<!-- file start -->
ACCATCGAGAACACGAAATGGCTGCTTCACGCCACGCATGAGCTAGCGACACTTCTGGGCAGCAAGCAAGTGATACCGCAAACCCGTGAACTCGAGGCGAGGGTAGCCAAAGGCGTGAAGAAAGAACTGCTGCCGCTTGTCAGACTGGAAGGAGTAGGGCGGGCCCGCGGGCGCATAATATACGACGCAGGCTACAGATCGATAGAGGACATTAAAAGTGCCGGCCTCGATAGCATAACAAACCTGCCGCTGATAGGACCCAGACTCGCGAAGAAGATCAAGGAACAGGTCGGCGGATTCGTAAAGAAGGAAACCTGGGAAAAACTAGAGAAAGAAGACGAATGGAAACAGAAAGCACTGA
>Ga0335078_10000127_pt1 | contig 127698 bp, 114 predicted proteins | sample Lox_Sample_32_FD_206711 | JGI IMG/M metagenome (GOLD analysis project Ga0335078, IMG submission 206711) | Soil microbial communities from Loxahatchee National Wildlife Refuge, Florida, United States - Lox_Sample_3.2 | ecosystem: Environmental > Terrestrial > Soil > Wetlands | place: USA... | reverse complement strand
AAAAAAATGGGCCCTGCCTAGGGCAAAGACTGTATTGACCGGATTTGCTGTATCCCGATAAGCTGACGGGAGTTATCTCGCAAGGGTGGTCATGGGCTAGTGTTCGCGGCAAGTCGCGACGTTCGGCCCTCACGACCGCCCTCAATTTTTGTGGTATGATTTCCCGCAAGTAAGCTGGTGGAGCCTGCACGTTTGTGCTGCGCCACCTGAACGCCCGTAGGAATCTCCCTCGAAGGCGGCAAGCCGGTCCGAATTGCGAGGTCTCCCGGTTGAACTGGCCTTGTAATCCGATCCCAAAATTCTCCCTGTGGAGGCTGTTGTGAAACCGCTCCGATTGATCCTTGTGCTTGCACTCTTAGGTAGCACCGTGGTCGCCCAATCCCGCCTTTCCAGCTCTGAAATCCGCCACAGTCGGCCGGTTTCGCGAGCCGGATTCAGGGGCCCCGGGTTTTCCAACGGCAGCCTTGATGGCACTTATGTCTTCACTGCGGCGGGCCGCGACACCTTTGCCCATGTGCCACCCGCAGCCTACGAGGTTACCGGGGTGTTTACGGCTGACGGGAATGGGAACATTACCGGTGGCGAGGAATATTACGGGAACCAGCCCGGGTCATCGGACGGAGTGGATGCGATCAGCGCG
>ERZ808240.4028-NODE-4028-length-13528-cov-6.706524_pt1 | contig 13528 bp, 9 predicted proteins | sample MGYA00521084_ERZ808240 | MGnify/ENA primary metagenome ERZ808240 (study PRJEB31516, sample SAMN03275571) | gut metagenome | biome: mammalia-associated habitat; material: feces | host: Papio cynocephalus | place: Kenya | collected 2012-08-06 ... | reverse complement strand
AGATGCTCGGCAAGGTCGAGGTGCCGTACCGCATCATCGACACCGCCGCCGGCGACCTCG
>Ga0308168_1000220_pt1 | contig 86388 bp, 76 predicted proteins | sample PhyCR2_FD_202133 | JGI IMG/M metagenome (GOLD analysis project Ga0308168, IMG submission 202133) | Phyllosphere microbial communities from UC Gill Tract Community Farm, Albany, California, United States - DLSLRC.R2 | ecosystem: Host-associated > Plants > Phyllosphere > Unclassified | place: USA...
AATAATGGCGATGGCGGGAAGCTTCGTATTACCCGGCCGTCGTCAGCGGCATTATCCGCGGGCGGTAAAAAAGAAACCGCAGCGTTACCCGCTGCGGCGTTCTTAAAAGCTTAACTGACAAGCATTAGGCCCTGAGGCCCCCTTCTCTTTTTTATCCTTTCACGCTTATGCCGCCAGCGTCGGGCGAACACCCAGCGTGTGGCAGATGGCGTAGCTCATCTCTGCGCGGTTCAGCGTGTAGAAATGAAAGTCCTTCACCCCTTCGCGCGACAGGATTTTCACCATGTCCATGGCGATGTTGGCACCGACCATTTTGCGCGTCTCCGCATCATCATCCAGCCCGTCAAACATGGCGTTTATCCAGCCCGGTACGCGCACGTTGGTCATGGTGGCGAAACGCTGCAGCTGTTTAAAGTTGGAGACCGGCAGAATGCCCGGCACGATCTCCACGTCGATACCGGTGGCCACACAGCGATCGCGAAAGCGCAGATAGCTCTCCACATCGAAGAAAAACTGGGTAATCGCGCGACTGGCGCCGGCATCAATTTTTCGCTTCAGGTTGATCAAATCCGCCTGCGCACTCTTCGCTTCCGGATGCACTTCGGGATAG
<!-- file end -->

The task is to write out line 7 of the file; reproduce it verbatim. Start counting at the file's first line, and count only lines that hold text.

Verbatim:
AATAATGGCGATGGCGGGAAGCTTCGTATTACCCGGCCGTCGTCAGCGGCATTATCCGCGGGCGGTAAAAAAGAAACCGCAGCGTTACCCGCTGCGGCGTTCTTAAAAGCTTAACTGACAAGCATTAGGCCCTGAGGCCCCCTTCTCTTTTTTATCCTTTCACGCTTATGCCGCCAGCGTCGGGCGAACACCCAGCGTGTGGCAGATGGCGTAGCTCATCTCTGCGCGGTTCAGCGTGTAGAAATGAAAGTCCTTCACCCCTTCGCGCGACAGGATTTTCACCATGTCCATGGCGATGTTGGCACCGACCATTTTGCGCGTCTCCGCATCATCATCCAGCCCGTCAAACATGGCGTTTATCCAGCCCGGTACGCGCACGTTGGTCATGGTGGCGAAACGCTGCAGCTGTTTAAAGTTGGAGACCGGCAGAATGCCCGGCACGATCTCCACGTCGATACCGGTGGCCACACAGCGATCGCGAAAGCGCAGATAGCTCTCCACATCGAAGAAAAACTGGGTAATCGCGCGACTGGCGCCGGCATCAATTTTTCGCTTCAGGTTGATCAAATCCGCCTGCGCACTCTTCGCTTCCGGATGCACTTCGGGATAG